A number of psychological disorders, such as bipolar disorder, sexual disorders &
substance abuse, may be characterized by a tendency to gratify an immediate desire
or impulse regardless of the consequences to one's self or to others, these disorders
also usually involve other maladaptive thoughts and behaviours and the loss of control
may only be a component of the wider problem.
Impulse control disorders are, however, defined primarily by a loss of control.
Impulse control disorder is a collection of disorders which include:
The onset of these disorders usually occur between the ages of 7 and 15.
Impulse control disorders are considered to be part of the obsessive compulsive spectrum
The significant feature of which is the seeming inability to resist the urge or impulse
to act. The essential difference being, in addition to functioning as an anxiety
release, the compulsive behaviour (in impulse control disorders) also results in
a temporary feeling of gratification.
The essence of emotional self-regulation is the ability to control one's impulses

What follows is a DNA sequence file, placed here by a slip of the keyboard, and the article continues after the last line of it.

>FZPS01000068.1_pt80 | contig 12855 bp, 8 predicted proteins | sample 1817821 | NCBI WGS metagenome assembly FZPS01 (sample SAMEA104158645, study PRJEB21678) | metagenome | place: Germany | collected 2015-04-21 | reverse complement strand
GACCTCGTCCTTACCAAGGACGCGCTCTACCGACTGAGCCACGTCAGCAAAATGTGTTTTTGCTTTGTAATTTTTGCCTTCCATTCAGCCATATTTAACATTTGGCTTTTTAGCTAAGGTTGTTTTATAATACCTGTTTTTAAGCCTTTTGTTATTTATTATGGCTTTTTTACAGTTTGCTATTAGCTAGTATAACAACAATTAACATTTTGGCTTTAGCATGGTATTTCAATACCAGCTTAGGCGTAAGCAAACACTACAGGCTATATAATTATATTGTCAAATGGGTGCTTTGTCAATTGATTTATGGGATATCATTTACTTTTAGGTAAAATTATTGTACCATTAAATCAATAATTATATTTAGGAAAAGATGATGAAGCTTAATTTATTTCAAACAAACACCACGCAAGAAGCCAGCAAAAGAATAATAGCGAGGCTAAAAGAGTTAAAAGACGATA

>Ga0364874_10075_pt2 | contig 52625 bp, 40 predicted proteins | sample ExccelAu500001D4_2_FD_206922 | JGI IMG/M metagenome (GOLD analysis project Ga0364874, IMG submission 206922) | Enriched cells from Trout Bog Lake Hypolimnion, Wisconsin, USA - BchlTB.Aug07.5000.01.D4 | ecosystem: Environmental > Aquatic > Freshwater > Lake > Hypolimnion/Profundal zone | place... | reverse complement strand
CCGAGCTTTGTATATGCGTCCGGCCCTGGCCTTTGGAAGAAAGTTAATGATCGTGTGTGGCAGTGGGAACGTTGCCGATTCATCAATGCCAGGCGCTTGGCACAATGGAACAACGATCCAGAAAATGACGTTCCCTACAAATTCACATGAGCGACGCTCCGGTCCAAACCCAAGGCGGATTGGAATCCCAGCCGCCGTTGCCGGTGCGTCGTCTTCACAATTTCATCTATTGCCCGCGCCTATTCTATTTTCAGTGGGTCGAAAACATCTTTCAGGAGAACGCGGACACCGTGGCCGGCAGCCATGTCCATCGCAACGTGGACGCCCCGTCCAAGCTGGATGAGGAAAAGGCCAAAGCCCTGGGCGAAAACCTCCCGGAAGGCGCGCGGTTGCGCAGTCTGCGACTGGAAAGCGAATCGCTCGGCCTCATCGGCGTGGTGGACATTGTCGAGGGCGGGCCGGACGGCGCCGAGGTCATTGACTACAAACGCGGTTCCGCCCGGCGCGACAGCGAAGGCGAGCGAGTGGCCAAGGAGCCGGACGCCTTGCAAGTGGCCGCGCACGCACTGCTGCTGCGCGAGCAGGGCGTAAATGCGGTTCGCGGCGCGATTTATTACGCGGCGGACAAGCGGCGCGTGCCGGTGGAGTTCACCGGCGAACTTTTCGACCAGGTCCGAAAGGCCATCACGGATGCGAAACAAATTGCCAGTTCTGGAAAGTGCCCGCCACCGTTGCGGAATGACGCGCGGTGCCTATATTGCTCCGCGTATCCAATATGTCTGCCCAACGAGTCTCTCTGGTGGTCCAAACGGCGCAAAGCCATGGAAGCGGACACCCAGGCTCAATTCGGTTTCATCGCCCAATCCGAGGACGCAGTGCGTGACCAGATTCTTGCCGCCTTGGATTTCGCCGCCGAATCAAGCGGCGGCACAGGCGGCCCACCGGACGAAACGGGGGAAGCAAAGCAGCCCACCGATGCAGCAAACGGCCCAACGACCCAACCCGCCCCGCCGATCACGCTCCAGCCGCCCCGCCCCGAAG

in the service of goal.
The Cognitive Behavioural Psychotherapist will collaborate with the patient and assess
and identify all maintaining factors; including environmental & situational triggers,
thoughts, behaviours, emotions and physical symptoms associated with the problem
and develop a working formulation which will be utilised to guide the course of therapy.
The treatment of choice is dependent on the idiosyncratic formulation and may include
Habit reversal, stress & anger management strategies, identification & modification
of dysfunctional beliefs and behaviour modification strategies. Encouragement is
given to increase helpful and decrease unhelpful behaviours.